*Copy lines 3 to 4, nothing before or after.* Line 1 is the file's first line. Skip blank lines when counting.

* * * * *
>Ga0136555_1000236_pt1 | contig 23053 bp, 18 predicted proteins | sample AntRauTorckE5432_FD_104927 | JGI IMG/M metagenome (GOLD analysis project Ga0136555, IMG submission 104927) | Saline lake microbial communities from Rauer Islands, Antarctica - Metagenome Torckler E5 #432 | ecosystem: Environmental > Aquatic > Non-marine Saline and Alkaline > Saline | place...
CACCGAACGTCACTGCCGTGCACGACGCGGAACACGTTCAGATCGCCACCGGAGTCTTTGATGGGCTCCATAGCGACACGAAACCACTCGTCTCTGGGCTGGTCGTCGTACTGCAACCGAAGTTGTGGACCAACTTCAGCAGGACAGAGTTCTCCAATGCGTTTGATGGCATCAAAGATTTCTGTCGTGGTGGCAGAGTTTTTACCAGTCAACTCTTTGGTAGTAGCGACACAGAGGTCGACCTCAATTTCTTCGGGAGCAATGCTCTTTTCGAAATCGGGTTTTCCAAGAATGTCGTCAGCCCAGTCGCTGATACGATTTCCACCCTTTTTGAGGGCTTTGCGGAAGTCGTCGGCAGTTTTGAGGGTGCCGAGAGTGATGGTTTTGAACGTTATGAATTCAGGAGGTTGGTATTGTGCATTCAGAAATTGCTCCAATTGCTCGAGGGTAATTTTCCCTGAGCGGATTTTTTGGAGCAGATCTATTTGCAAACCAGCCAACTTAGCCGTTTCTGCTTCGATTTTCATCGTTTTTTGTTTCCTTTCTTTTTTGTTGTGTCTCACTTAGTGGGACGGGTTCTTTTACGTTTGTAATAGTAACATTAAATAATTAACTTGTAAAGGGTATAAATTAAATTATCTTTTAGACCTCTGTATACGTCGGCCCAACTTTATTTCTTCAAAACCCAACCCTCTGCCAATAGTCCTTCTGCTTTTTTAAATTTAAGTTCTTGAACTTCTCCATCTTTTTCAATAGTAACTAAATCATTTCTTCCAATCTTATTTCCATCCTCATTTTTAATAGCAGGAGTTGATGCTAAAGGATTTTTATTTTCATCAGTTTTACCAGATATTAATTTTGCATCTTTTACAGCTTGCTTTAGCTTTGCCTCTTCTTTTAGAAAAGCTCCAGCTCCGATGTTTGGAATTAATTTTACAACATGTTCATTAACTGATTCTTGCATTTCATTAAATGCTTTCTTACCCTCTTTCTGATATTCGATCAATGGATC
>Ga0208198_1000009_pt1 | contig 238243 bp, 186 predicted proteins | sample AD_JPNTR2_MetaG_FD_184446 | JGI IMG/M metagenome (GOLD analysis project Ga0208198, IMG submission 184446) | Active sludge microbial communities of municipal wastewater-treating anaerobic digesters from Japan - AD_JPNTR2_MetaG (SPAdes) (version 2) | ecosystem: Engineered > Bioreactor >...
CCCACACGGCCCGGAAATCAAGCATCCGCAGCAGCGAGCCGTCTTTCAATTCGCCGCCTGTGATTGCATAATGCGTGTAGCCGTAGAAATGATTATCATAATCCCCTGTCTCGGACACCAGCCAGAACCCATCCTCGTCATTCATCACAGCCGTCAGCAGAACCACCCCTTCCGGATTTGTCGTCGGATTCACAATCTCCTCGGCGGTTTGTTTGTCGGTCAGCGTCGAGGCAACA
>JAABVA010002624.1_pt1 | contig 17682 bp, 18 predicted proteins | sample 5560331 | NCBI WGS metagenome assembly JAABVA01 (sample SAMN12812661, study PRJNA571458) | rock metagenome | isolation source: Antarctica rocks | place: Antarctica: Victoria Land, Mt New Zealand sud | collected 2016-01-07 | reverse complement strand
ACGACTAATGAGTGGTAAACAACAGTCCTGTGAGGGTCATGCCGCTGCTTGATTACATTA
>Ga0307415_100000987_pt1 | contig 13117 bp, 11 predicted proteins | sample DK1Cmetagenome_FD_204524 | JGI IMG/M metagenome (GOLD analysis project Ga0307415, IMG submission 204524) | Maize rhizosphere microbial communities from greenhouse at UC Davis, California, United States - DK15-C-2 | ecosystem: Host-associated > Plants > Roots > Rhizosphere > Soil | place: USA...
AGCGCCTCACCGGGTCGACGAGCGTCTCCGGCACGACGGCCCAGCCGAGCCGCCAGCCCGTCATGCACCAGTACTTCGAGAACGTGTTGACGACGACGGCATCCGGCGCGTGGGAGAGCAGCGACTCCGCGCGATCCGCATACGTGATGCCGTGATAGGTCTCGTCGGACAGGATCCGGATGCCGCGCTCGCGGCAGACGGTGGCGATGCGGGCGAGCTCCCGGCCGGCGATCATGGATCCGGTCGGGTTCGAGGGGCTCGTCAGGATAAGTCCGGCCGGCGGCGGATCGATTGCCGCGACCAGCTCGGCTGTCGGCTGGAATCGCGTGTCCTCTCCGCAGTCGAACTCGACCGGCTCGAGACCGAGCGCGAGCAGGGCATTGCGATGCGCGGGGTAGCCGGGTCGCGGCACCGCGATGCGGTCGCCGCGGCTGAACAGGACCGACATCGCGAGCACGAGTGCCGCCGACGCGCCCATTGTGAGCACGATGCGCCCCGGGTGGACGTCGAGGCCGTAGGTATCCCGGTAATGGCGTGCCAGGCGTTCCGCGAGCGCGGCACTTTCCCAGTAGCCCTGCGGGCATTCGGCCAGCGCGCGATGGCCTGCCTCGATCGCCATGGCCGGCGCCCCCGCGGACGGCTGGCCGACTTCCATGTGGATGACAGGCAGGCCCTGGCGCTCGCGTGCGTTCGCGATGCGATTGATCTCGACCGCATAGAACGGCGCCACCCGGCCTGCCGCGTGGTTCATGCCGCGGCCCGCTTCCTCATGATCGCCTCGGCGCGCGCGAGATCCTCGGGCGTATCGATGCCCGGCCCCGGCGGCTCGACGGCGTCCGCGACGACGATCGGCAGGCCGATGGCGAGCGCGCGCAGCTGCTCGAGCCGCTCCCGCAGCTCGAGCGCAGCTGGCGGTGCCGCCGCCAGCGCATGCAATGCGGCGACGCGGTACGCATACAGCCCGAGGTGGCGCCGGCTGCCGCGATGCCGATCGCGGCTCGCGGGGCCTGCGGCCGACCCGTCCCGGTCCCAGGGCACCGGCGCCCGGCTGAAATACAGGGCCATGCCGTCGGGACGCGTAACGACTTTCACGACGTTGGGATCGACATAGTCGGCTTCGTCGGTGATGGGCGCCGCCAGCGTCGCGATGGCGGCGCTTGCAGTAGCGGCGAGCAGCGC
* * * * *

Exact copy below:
>Ga0208198_1000009_pt1 | contig 238243 bp, 186 predicted proteins | sample AD_JPNTR2_MetaG_FD_184446 | JGI IMG/M metagenome (GOLD analysis project Ga0208198, IMG submission 184446) | Active sludge microbial communities of municipal wastewater-treating anaerobic digesters from Japan - AD_JPNTR2_MetaG (SPAdes) (version 2) | ecosystem: Engineered > Bioreactor >...
CCCACACGGCCCGGAAATCAAGCATCCGCAGCAGCGAGCCGTCTTTCAATTCGCCGCCTGTGATTGCATAATGCGTGTAGCCGTAGAAATGATTATCATAATCCCCTGTCTCGGACACCAGCCAGAACCCATCCTCGTCATTCATCACAGCCGTCAGCAGAACCACCCCTTCCGGATTTGTCGTCGGATTCACAATCTCCTCGGCGGTTTGTTTGTCGGTCAGCGTCGAGGCAACA